Laminotomy is a surgery in which the aim is to remove part or most of a spinal bone called the lamina. The lamina is the back part of each vertebra (spinal bone) and covers the spinal canal, the area around the spinal cord. In a laminotomy, your doctor makes a hole in the lamina and removes a small piece of the bone. 

The procedure allows your doctor to see irritated spinal nerves. The doctor can remove anything pressing on spinal nerves that are causing arm or leg pain, such as bone spurs, herniated discs, tumors, or overgrown ligaments. The procedures also may ease back or neck pain. They won’t eliminate pain caused by arthritis or wear and tear on spinal joints. It can be done anywhere on the spine. More than one vertebrae may be treated. The risk of complications is low. Patients typically spend one or two days in the hospital afterward.

Laminotomy is a procedure performed by spine surgeons to decompress the spinal canal in either the cervical (neck) or lumbar (low back) spine. Laminotomy typically refers to a unilateral (left- or right-sided) approach to this type of spine surgery. This is one of the most common operations performed by spinal surgeons. Laminotomy surgery can help relieve pressure on the spinal cord caused by spinal stenosis (narrowing of the spinal canal).

Lumbar laminotomy is typically used to treat: lumbar stenosis, neurogenic claudication, and radiculopathy.


Here is what a patient can expect during a laminotomy surgery:

  • The patient is placed face down on a specialized surgical table under general anesthesia.  
  • The surgeon will then identify the problem area of the spine using an X-ray.
  • Next, a small incision is made on the back and the muscles are either lifted off the bone (open surgery) or gently moved apart using a tubular retractor (minimally invasive surgery) to gain access to the spine. 
  • Once the spine has been accessed, a high-speed burr (drill) is utilized to create a hole in the lamina (the portion of the bone that covers the back of the spinal canal).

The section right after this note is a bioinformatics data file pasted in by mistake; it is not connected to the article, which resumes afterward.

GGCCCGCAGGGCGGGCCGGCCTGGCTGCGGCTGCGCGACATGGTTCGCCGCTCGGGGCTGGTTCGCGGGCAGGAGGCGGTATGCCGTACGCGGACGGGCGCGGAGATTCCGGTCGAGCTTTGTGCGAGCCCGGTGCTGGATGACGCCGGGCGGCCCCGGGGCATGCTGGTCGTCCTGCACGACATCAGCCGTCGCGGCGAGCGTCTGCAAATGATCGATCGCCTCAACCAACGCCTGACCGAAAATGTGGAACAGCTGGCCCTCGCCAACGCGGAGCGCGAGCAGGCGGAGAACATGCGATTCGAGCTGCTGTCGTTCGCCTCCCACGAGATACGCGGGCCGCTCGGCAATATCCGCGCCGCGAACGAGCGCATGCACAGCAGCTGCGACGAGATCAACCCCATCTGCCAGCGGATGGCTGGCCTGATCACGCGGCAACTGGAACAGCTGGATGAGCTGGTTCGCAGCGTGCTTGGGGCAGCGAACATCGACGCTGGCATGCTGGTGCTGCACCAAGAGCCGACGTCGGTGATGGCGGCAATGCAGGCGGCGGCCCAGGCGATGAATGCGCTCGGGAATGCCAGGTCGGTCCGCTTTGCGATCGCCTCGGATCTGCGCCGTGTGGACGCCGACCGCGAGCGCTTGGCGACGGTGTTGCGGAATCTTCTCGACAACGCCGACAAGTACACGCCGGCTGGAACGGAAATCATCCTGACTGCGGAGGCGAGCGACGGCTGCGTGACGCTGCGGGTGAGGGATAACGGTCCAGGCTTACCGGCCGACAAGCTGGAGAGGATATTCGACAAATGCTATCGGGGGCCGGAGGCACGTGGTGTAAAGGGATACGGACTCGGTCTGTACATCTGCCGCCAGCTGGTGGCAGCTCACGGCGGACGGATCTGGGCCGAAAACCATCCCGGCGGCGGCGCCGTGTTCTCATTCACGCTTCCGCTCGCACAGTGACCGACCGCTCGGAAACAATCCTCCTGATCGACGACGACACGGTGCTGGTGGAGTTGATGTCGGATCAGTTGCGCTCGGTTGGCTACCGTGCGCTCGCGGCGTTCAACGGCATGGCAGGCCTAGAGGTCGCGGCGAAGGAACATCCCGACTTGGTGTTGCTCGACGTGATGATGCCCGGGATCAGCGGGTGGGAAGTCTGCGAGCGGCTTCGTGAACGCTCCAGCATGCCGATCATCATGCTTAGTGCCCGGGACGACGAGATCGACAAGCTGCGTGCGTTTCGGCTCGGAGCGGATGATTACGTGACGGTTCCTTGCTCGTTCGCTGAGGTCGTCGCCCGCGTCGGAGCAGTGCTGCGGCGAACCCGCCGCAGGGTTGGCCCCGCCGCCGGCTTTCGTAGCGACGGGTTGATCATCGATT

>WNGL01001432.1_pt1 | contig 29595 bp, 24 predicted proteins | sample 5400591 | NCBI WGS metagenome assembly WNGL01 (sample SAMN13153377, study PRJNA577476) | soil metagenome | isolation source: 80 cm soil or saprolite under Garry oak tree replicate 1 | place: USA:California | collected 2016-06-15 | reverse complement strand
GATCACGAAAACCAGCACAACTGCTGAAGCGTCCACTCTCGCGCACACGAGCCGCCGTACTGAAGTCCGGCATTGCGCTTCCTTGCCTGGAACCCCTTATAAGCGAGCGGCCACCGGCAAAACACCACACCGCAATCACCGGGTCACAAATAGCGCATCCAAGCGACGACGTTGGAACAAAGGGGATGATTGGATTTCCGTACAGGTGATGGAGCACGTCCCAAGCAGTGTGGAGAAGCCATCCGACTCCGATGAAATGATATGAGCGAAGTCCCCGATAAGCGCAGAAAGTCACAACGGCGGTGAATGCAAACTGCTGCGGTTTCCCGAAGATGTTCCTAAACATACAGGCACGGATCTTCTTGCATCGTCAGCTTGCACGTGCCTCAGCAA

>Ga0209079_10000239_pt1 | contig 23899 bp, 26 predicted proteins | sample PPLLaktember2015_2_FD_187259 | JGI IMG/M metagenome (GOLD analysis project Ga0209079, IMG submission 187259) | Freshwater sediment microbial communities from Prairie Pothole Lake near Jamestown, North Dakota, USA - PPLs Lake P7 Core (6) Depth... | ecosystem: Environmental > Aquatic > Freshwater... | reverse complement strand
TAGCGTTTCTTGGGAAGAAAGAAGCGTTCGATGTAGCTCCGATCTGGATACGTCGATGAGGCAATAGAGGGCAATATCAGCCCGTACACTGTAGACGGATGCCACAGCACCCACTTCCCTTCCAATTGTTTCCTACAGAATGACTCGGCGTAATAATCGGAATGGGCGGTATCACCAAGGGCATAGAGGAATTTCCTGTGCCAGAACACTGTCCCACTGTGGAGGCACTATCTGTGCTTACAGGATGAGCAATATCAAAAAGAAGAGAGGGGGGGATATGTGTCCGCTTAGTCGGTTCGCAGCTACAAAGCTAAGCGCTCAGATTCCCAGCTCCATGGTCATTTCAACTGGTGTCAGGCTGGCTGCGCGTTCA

• The ligamentum flavum (ligament of the spine) is then lifted up off the spinal cord.  Oftentimes, with age and arthritis, the ligament becomes excessively thick and hard, creating significant pressure and stress on the spinal nerves.  
  • The surgeon then decompresses one or both sides if needed to ensure that any bone or material causing compression is removed up to the spinal cord and nerve roots.  

How a Laminotomy Works

Laminotomy surgery works by removing the overgrown bone or ligament (ligamentum flavum) that is causing compression. It increases the space surrounding your spinal cord and ensures the spinal fluid that flows around your spinal cord has more room to flow normally. By relieving the pressure, your nerves have more room and are in a better environment to heal as the inflammation settles down. Having laminotomy surgery typically translates to significant relief of symptoms such as pain and weakness.


Laminotomy can be done via minimally invasive methods with small incisions and the aid of a microscope. Because it involves less muscle disruption, recovery tends to be faster, with shorter hospital stays and quicker returns to work and normal function. It allows your surgeon to directly remove any offending agents and directly visualize your nerve roots to ensure they are well decompressed. Because it does not involve a fusion, there is no compromise in flexibility or range of motion.


Recovery and prognosis for laminotomy are excellent. Greater than 95% of patients have laminotomy on an outpatient basis and return home the same day as surgery. You may experience two to three days of low-grade pain at the site of the incision, which is treated with pain medicine. After laminotomy, most patients quickly experience complete relief from back and leg symptoms. Most people completely recover in about three to six weeks with physical therapy. It is common to have infrequent tingling, numbness, or shooting pains after surgery, which typically improve with time and physical therapy as the nerve continues to heal. Generally, patients are encouraged to walk as much as possible in the first month, but to avoid bending, twisting, or lifting greater than 15lbs. You start physical therapy at around 4 weeks and typically return to normal activity by 3-4 months.


The cost of laminotomy is based on several considerations. This can include both the extent of the procedure and a patient’s insurance carrier. Medicare can cover this procedure if it is deemed necessary treatment. BEST accepts Medicare, most private health insurances, and works with workers’ compensation claims and personal injury cases at all of our centers. 

Reach out to BEST Health System Today

To learn more about laminotomy and if it is right for you, contact BEST Health System today. Our caring and experienced team of treatment professionals can help you develop a personalized treatment plan that is right for you. We are dedicated to getting you the quality of life you deserve. 

Procedure Doctors

Headshot of Jeffrey Shall, M.D.

Jeffrey Shall, M.D.

Neuropathy Specialist & Spine and Orthopaedic Surgeon

Headshot of D. Philip Stickney, M.D.

D. Philip Stickney, M.D.

Orthopaedic and Spine Surgeon

Brainard ASC

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